Laying more than 250 eggs in one year, a laying hen's body is severely taxed (whose wouldn't be?!). They suffer from "fatty liver syndrome" and "cage layer fatigue"; and, percentage-wise, after about a year most hens in the egg industry are considered "spent" and sent to slaughter. The hens who did nothing but lay eggs usually end up in soups, pot pies, dog food, or similar low-grade chicken meat products.

But the truth is, these hens don't have to be spent! They can still make loving pets, wondrous mini-tillers, voracious composters, initmidating bug-eaters, and (if you're into this sort of thing), lovely egg-layers. And besides—doesn't someone who's worked so intensely day after day deserve a nice retirement?

We drove out to pick up the birds yesterday. The farm we adopted the hens from is a small, family farm that by all accounts is considered a hygienic, high-quality operation. Even so, the birds were kept indoors in very cramped conditions. They had never been outside, never walked on the ground, never known a breeze, or a floor that wasn't a mesh cage.

Standing outside the large barn where the birds were kept, we heard screeching and yelling coming from the chickens inside. And we just weren't prepared for the sight of these birds when they came out. Their beaks had all been clipped, rendering their mouths into a puckered shape uncharacteristic of any bird. Their toenails were so long they had trouble getting around (a few couldn't walk at all). Many had open wounds, all were filthy. They were all missing feathers on their bellies and butts and backs from rubbing up against the cage and each other, and their undercarriages were horribly swollen.
 
Our hens were looking pretty shabby when we picked them up (that chicken in the bottom left can't walk because of her toenails, leaving her subject to the trampling of the others):

But, enough of the sadness! Here we are unloading the ladies from the truck, about to be introduced to the outdoors for the first time:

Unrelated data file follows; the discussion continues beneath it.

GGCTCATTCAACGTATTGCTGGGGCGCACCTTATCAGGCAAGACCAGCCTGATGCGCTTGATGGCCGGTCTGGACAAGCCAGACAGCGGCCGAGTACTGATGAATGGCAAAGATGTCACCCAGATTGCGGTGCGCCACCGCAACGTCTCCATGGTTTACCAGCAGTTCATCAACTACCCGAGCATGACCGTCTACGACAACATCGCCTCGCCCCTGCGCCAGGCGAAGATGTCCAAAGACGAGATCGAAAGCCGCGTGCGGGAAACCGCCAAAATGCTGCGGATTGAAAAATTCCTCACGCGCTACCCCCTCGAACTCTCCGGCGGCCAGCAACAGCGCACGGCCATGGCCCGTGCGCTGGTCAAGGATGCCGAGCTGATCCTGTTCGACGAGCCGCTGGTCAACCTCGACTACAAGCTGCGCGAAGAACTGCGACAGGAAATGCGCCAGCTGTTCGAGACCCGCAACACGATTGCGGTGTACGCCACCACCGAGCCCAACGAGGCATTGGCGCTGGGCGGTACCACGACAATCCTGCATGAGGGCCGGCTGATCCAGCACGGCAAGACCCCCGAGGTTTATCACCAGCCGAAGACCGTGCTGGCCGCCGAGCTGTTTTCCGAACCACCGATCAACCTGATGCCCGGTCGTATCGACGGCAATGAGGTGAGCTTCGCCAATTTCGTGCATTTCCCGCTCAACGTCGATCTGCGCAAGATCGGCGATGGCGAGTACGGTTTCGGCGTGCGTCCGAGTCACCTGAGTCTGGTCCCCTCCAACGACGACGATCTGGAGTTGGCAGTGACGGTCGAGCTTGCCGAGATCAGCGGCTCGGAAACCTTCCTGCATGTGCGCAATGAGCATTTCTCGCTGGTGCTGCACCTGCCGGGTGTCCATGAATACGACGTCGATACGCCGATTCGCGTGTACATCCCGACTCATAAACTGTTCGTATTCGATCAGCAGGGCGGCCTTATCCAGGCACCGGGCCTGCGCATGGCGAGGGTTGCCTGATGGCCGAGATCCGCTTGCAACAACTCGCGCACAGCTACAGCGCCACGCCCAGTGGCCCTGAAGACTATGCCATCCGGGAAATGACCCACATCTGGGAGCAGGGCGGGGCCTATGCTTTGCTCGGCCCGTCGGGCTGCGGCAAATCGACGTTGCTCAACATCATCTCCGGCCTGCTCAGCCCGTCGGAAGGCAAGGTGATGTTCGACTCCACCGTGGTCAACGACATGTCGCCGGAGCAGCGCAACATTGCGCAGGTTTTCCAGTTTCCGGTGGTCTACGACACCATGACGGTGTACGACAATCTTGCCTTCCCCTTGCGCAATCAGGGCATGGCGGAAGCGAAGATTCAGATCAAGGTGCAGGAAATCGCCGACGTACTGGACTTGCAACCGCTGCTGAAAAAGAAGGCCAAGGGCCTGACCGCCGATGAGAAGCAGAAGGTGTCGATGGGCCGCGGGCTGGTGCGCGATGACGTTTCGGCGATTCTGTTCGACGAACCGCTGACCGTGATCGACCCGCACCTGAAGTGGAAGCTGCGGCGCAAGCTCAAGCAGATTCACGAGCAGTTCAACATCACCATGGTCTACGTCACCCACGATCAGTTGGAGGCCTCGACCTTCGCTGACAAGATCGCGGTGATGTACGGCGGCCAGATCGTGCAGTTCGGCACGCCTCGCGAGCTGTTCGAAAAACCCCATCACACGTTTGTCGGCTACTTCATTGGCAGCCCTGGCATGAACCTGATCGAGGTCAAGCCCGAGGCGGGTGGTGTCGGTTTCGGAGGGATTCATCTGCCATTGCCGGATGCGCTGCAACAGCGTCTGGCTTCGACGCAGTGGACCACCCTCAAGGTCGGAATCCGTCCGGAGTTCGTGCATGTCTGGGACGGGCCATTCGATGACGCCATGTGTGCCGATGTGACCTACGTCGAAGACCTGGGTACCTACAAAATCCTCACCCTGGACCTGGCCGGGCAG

...their new digs:

Before setting the birds free, we had to get them good and primped like proper ladies. Pedicures, massages, bubble baths, and fresh water were all musts (watch video at top to see that process). And, drum roll please, here are the birds (mostly cleaned up, it's a process!) seeing grass, bugs, and sunshine for the very first time:



Two short clips of them checking out their new surroundings:


They got a great night's sleep last night, and this morning were making normal chicken noises, scratching and pecking in the dirt, preening themselves, and stretching out those glorious wings. We couldn't love these ladies any more, or be happier to see them get that retirement they so well deserve.

Work Day: Operation Coop Construction

We've been gearing up for a few months now for an influx of animals at Better Farm: clearing out a shed on the property so we can welcome a couple cashmere goats next month, making plans with the Clayton Co-op to provide them with organic eggs from here on out, and doing research into new coop designs to house a flurry of rescued hens and baby bard rocks.

So yesterday, a whole slew of Better Farm volunteers showed up to construct two chicken coops, each of which can house up to 25 hens. We bought plywood to protect roosting boxes from predators, but the entire rest of the operation drew from discarded scrap wood, metal roofing, an upcycled egg-laying box, and anything else we could find on-site.

Here's the set-up:


And our inspiration: a classic, mobile, rectangular box at left, and a larger coop design, at right, utilizing discarded screens and windows:

Here are some shots of the first design being impletmented:

















The second coop was started, and will be finished next week—stay tuned! You can see the complete album here.


Thanks to: Erin Fulton, Brian Purwin, Holly Boname, Jon-Michael Passerino, Bob Laisdell, Susan Kerbel, Matt Smith, Nick Bellman, Carl Frizzelle, and Joel Zimmer for their help on these projects!

Want design plans or coop-construction advice? E-mail us at info@betterfarm.org.
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Nicole Caldwell

Nicole Caldwell is a self-taught environmentalist, green-living savant and sustainability educator with more than a decade of professional writing experience. She is also the co-founder of Better Farm and president of betterArts. Nicole’s work has been featured in Mother Earth News, Reader’s Digest, Time Out New York, and many other publications. Her first book, Better: The Everyday Art of Sustainable Living, is due out this July through New Society Publishers.

Better Farm Scores a Spot on the 1000 Islands Agricultural Tour